lipstick on a pig

Bonnie Taylor-Blake b.taylorblake at GMAIL.COM
Fri May 2 03:37:21 UTC 2014

Randy Alexander's revival (thanks, Randy!) of Ben's "lipstick on a
pig" question prompted me to see whether anything new (well, old) has
popped up since September, 2008.

Here's something solid from 1974 and a pretty strong hint that the
expression (at least involving "hog") goes back to 1964.  Of course,
I'd be happy to see other research on this that I may have missed.

-- Bonnie

P.S.  Ben's 2008 VisualThesaurus column is here,


He urged dipping into $2 million in bond issue proceeds set aside for
new airport site acquisitions to make further improvements at Ryan.
Landry said, however, that would be "like putting lipstick on a pig.
What would you do with it?"  [From "Dr. Landry Ousted from Post as
Chairman of Airport Body," State-Times (Baton Rouge, LA), 6 March
1974, p. 8A; via]


And on 28 April 1964, The Rockford [Illinois] Register-Republic
reprinted an editorial (originally appeared in The Richmond [VA] News
Leader) that bears the title "Lipstick on a Hog."  It discusses the
government's testing of cosmetics, including lipsticks, on pigs.  The
title suggests that "putting lipstick on a hog/pig" may have been
known in 1964.  (The reprinting is on p. 12-A of that issue.)

On Thu, May 1, 2014 at 10:15 PM, Randy Alexander
<strangeguitars at> wrote:

> Was just watching "They Live" (1988 Movie) with my kids and was reminded of
> this discussion when the main character was calling out a female alien:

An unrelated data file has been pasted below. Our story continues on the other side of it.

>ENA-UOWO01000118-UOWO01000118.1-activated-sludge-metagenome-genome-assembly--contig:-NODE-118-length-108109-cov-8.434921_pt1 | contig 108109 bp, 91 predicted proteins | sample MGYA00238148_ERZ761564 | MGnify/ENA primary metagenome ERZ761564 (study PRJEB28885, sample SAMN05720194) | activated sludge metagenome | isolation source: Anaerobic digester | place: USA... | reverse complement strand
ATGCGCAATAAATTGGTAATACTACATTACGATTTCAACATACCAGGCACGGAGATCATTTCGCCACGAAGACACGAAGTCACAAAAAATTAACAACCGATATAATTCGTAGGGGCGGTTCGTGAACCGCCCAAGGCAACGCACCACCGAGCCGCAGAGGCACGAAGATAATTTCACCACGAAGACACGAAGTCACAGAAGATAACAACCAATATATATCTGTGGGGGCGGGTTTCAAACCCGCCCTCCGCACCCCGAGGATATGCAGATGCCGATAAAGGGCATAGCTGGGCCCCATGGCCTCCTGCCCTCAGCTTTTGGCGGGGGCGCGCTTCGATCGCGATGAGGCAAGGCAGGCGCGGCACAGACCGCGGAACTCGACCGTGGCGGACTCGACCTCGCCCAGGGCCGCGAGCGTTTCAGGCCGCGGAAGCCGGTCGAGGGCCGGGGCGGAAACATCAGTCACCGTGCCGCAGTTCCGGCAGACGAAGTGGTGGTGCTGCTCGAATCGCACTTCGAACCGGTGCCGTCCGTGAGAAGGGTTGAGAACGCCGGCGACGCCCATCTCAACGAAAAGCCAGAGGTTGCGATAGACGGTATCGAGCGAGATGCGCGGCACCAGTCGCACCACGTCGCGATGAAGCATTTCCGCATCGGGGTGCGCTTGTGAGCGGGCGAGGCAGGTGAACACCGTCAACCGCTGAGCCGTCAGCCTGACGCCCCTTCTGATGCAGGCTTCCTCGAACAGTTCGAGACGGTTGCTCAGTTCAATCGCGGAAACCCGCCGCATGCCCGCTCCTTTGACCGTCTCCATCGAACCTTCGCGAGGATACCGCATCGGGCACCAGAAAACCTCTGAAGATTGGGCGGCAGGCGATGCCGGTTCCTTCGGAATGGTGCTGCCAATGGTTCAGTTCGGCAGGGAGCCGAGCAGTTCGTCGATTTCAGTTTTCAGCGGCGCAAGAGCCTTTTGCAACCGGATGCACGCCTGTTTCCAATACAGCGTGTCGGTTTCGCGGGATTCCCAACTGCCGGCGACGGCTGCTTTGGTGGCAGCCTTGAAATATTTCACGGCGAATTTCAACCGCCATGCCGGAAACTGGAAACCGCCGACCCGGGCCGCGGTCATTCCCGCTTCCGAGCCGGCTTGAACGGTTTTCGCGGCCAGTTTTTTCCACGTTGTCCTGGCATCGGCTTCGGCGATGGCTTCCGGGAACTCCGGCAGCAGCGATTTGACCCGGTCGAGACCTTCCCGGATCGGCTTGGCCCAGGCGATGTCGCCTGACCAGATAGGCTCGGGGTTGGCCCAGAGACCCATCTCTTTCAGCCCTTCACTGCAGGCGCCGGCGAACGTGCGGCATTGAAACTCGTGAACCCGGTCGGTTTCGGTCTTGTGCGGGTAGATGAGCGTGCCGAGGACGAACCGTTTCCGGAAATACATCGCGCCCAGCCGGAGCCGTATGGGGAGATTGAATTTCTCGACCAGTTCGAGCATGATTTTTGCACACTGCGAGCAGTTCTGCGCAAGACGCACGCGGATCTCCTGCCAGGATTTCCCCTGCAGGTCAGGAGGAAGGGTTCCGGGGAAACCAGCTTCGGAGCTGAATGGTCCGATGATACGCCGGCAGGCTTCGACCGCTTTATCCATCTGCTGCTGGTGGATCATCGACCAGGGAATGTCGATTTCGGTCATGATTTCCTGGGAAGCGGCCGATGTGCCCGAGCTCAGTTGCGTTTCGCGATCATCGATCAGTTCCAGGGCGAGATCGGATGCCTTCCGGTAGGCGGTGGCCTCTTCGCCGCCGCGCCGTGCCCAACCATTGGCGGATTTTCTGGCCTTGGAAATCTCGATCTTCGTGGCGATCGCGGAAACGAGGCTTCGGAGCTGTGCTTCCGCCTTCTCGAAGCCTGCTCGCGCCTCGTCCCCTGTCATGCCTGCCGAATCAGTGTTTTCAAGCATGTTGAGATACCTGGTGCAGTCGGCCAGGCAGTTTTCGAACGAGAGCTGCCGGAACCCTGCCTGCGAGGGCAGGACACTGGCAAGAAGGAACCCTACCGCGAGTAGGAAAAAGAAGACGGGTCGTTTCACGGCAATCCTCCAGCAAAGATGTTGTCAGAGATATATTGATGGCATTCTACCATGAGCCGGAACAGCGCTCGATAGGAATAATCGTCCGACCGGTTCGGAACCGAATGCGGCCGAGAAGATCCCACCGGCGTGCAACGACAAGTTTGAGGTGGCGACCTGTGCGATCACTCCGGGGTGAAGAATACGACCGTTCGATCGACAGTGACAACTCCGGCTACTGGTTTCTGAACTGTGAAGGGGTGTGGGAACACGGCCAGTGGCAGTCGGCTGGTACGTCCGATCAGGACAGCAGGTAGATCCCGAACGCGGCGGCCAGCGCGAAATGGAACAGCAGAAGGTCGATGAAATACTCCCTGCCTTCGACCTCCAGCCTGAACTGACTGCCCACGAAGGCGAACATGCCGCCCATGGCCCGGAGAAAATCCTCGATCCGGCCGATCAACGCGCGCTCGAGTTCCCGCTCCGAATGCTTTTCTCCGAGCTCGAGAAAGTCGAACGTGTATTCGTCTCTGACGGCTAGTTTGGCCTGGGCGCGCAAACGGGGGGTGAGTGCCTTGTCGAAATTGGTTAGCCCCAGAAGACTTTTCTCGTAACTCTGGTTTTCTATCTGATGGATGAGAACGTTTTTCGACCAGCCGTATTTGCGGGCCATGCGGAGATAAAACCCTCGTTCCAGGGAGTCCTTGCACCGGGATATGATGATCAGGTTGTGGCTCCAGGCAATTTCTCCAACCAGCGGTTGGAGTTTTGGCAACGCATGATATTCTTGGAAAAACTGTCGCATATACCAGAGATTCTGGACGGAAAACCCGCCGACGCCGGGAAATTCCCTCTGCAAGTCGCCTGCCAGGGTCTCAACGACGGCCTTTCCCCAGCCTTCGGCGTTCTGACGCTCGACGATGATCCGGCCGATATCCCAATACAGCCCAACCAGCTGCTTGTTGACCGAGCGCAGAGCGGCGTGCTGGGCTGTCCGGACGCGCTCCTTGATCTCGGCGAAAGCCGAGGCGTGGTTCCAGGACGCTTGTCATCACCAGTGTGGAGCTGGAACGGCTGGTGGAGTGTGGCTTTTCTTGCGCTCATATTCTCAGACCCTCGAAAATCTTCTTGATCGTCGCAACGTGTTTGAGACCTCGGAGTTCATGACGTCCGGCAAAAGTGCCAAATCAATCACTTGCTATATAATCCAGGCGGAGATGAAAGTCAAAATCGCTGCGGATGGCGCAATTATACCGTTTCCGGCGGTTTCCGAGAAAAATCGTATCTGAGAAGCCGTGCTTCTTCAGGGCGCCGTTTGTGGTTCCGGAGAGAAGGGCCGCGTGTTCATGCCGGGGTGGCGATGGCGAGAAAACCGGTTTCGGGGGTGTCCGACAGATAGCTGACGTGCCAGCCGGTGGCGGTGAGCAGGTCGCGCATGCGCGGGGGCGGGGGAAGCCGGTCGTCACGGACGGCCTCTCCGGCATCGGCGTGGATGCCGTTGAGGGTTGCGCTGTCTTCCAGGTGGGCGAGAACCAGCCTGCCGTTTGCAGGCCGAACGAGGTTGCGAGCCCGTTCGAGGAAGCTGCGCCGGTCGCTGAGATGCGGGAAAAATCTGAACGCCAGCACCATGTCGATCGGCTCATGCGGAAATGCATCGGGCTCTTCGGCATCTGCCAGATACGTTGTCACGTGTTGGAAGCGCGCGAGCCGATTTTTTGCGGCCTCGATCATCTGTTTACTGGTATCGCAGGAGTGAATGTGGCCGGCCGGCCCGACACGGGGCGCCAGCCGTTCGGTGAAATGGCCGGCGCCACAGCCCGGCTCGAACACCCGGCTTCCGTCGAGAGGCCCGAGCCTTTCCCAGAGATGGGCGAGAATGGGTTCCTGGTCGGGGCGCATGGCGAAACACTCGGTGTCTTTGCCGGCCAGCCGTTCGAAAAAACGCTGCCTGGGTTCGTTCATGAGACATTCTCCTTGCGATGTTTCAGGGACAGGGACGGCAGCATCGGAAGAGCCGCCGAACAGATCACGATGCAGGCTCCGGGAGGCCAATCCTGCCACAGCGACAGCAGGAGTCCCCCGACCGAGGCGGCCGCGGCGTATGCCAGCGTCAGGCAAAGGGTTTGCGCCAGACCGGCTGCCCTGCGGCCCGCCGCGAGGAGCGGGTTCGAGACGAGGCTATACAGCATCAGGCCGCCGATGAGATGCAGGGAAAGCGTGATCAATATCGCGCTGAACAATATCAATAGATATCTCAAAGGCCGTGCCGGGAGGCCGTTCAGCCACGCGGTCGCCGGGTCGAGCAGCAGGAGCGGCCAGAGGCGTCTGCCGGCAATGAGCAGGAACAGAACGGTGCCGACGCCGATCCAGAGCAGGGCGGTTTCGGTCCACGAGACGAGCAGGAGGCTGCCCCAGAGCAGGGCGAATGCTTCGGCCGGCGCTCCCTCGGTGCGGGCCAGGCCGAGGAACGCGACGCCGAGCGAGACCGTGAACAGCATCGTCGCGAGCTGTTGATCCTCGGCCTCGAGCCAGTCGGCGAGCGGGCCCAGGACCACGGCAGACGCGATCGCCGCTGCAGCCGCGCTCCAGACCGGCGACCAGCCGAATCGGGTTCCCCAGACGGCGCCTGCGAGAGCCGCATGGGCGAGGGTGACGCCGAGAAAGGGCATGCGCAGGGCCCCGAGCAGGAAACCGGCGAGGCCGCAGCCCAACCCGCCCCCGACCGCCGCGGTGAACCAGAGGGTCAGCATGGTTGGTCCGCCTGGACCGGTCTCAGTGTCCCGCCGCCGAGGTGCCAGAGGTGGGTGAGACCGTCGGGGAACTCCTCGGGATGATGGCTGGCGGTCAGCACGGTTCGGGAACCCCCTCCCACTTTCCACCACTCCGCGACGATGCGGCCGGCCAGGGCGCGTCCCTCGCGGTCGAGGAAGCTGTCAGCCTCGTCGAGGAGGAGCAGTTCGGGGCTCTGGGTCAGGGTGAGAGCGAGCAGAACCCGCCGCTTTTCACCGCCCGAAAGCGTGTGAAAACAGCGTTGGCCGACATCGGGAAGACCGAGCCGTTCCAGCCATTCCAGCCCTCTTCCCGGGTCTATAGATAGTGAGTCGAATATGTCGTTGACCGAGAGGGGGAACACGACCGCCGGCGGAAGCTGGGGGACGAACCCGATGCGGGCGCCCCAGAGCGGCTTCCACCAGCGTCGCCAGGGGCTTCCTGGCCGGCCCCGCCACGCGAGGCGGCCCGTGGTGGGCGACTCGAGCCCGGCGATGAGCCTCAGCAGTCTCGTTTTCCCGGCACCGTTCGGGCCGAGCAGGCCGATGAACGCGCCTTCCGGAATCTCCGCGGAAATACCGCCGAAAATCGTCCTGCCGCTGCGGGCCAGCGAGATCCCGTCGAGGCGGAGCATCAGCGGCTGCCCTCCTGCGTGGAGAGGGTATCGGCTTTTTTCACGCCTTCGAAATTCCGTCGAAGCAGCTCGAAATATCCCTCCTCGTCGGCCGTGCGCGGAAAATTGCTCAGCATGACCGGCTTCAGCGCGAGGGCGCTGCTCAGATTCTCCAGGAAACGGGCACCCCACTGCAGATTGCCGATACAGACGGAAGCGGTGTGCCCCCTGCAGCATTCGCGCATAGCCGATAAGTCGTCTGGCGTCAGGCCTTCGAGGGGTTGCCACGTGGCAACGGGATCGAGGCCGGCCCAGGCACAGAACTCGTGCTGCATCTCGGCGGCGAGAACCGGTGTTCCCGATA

> "That's like pouring perfume on a pig!"
> Randy
> On Wed, Sep 10, 2008 at 8:32 AM, Benjamin Zimmer <
> bgzimmer at> wrote:
>> ---------------------- Information from the mail header
>> -----------------------
>> Sender:       American Dialect Society <ADS-L at LISTSERV.UGA.EDU>
>> Poster:       Benjamin Zimmer <bgzimmer at BABEL.LING.UPENN.EDU>
>> Subject:      lipstick on a pig
>> -------------------------------------------------------------------------------
>> There's a kerfuffle over Obama saying "You can put lipstick on a pig
>> -- it's still a pig," which the McCain campaign is claiming refers to
>> Sarah "pitbull with lipstick" Palin. Obama campaign spokeswoman Jen
>> Psaki is quoted as saying, "That expression is older than my
>> grandfather's grandfather and it means that you can dress something up
>> but it doesn't change what it is."
>> How old is the expression, really? A quick database check doesn't turn
>> up anything before 1985:
>> ---
>> Washington Post,  Nov. 15, 1985, p. C1 (Nexis)
>> KNBR, the AM radio station carrying Giants baseball games, had raised
>> $20,000 toward the construction of a new downtown stadium. The board
>> of supervisors, reluctant to commit to such a project, asked if they
>> couldn't use the money to renovate Candlestick Park. "That," replied
>> KNBR personality Ron Lyons, "would be like putting lipstick on a pig."
>> ---
>> There are earlier cites for "putting lipstick on a corpse," but that's
>> a bit different.
>> ---
>> DECEMBER 1971 SERIAL-NO: Serial No. 92-10
>> "Like putting lipstick on a corp[o]se," is how current strip-mine
>> reclamation efforts were described to me on a recent trip to West
>> Virginia.
>> ---
>> --Ben Zimmer

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